2017 was an amazing, path-breaking year for movies!

Boxoffice Results

  1. INR 3.90 Cr.
  2. INR 10.59 Cr.
  3. INR 48.50 Cr.
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  5. INR 7.64 Cr.



Despite what everyone says, movies aren’t meant to entertain - at least not exclusively and at least not in this very pivotal moment in world history. 
They’re meant to evoke emotion - it could be good or bad - and they’re supposed to inspire empathy - towards people and communities and worlds that aren’t necessarily similar to our own.
Like any work of art worth writing about, movies are meant to create dialogue, they’re meant to observe the best (and the worst) tendencies of human beings, and project the findings onto large screens for us to (re) discover. They could be entertaining while they’re at it, of course, but filmmakers need to be held to a higher standard.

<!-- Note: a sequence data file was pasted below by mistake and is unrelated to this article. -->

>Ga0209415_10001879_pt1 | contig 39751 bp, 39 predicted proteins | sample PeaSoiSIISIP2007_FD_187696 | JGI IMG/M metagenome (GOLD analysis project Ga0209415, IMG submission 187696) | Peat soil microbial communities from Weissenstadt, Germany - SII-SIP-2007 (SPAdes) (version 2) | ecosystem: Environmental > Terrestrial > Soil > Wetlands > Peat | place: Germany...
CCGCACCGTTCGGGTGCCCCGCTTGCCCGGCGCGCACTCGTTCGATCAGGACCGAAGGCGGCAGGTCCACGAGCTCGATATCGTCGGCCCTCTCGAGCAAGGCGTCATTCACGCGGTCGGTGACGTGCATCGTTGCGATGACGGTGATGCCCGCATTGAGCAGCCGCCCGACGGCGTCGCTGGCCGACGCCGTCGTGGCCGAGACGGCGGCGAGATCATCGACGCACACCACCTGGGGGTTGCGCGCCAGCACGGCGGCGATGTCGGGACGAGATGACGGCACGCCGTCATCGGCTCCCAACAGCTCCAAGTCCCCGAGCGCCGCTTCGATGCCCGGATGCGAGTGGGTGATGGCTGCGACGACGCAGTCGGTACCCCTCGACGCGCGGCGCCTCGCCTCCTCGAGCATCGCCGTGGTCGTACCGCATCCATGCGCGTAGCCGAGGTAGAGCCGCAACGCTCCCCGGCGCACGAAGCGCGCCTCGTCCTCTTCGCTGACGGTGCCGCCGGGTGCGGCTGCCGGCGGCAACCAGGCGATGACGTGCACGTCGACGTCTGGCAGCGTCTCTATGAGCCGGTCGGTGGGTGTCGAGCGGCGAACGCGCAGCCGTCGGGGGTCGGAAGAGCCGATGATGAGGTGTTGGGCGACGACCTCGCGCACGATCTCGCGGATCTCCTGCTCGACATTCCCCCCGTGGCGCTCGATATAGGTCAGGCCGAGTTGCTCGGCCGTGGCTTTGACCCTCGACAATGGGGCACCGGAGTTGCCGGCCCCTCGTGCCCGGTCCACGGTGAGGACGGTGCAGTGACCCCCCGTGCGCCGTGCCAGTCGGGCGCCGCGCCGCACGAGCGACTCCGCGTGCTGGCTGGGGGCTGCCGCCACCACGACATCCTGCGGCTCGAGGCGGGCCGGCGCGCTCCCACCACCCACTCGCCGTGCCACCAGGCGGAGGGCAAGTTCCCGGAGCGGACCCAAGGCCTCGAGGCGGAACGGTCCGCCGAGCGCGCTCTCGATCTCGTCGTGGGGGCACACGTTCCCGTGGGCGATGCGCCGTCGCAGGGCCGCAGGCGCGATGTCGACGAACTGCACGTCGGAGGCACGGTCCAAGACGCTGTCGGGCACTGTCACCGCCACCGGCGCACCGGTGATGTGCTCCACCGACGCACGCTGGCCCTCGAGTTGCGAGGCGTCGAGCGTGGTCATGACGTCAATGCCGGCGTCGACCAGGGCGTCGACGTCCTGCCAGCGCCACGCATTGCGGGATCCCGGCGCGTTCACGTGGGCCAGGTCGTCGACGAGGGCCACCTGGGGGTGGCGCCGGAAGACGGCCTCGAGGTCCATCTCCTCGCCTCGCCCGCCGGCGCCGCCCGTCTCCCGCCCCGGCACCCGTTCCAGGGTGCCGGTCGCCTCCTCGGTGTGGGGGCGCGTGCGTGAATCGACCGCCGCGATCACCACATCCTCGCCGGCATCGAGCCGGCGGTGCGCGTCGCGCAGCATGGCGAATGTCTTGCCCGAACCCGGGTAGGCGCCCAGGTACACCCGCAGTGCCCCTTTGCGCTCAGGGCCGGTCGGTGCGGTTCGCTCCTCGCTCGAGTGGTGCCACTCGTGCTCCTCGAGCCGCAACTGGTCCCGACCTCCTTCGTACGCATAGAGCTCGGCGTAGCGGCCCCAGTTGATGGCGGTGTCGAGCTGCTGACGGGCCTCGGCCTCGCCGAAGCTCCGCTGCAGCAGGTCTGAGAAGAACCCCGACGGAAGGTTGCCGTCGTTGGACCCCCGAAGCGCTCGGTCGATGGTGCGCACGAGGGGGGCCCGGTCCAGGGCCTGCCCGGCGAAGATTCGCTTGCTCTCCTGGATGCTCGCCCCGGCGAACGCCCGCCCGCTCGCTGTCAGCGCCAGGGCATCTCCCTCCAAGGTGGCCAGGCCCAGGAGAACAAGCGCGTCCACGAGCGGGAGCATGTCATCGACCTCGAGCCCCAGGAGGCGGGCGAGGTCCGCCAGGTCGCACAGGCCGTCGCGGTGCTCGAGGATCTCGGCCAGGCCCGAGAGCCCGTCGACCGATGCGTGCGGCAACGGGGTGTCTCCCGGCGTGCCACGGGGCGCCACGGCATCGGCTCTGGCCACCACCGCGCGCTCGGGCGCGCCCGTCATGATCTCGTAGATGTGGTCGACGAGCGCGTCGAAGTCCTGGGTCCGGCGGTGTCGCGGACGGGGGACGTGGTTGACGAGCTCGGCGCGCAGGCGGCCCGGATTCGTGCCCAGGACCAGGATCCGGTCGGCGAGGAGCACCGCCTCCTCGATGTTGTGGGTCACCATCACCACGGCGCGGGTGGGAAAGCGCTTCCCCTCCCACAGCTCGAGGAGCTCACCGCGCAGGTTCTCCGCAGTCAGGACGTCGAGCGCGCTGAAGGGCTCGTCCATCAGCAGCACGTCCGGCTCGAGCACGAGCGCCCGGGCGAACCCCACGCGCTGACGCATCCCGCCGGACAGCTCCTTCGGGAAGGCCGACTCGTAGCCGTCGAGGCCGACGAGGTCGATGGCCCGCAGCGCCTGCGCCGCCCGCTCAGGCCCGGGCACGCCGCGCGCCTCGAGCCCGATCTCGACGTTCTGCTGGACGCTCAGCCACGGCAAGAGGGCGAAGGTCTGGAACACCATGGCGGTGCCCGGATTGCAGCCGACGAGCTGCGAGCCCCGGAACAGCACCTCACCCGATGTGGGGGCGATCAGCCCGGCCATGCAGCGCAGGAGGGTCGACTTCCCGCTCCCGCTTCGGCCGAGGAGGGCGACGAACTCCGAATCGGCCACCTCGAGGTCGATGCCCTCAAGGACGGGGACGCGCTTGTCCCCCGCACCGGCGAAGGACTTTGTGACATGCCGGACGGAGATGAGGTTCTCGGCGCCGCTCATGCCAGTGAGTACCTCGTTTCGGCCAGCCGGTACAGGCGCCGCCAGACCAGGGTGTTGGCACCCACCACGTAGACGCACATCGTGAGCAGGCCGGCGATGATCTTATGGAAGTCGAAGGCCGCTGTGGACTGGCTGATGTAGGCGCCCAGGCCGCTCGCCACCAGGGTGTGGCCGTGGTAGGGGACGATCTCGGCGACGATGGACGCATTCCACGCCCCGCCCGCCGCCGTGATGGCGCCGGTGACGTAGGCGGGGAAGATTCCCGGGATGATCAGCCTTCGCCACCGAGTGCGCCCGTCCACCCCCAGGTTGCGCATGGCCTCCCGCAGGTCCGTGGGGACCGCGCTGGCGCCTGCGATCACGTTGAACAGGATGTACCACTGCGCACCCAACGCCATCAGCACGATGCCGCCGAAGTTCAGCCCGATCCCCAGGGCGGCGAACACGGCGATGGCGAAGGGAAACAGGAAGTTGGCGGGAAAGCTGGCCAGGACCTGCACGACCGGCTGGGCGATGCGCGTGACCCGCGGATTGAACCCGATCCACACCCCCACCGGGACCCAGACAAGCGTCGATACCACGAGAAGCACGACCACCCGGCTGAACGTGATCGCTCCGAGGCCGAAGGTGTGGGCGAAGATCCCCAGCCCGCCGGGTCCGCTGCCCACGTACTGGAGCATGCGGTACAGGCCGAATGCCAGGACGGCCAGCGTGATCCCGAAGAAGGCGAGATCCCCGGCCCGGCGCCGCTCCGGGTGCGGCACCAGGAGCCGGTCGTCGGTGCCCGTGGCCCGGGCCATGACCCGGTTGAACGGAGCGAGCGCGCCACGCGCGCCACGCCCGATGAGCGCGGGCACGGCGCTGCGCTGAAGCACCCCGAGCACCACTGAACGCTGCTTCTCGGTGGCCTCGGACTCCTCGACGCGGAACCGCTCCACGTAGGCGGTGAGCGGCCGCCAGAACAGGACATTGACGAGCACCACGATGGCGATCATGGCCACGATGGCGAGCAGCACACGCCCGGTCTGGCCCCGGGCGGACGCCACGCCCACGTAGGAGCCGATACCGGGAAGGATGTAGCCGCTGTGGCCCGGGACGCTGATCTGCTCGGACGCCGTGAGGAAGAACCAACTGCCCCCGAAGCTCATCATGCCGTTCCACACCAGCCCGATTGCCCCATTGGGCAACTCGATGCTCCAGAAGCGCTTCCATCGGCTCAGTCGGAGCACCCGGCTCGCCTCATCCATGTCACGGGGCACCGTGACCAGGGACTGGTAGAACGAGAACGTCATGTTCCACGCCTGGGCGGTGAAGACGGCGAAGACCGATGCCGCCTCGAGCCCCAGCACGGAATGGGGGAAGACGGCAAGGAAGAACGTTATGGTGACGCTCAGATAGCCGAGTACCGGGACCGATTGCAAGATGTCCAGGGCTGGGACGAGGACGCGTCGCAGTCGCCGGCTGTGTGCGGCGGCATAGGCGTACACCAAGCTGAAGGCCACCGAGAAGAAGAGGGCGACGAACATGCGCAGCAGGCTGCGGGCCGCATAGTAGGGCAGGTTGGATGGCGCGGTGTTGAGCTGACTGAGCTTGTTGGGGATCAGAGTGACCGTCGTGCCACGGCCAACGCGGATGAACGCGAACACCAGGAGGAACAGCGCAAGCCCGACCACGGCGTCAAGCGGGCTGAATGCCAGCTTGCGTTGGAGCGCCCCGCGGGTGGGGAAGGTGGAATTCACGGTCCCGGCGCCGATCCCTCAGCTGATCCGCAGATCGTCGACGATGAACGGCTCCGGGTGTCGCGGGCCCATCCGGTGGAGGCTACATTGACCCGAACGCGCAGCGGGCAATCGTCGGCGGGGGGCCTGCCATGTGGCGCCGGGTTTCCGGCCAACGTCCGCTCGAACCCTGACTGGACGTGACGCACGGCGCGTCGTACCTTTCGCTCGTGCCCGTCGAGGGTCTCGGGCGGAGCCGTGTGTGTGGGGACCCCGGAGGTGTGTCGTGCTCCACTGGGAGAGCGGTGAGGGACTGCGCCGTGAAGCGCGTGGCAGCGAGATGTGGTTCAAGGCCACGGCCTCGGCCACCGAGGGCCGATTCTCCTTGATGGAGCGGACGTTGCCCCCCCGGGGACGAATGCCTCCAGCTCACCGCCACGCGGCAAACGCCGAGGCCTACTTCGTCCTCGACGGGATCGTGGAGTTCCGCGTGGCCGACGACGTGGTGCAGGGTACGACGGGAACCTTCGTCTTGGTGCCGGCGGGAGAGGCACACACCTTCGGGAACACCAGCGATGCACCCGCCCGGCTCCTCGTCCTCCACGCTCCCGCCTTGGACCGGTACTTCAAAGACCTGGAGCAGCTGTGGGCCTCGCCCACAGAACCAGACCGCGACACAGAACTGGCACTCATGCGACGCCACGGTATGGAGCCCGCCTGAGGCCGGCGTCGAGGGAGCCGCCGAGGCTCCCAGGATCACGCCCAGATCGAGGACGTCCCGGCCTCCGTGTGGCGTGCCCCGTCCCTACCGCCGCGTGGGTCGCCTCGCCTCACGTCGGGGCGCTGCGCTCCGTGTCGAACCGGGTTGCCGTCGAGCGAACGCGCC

And that’s the purpose of this week’s Weekend Binge. We will not be pessimistic. We will not complain. We will, instead, celebrate movies and TV and social movements that gave us reason to cheer in these difficult times. We will hope for the best as we step into 2018. Here are four trends from this year that we hope carries forward to the next.
More representation for women
One of the most pleasantly surprising moments of the year (at least for me) came only recently when I realised - a full month after having watched it - that every episode of the new season of Black Mirror featured a female protagonist. No one felt the need to beat people over the head with such progressiveness. No one advertised the show as being feminist. But most encouragingly, no one really noticed the main characters were girls. And having unburdened themselves (and ourselves) from this societal pressure, they let the actors’ work speak for itself, and we appreciated it for what it was.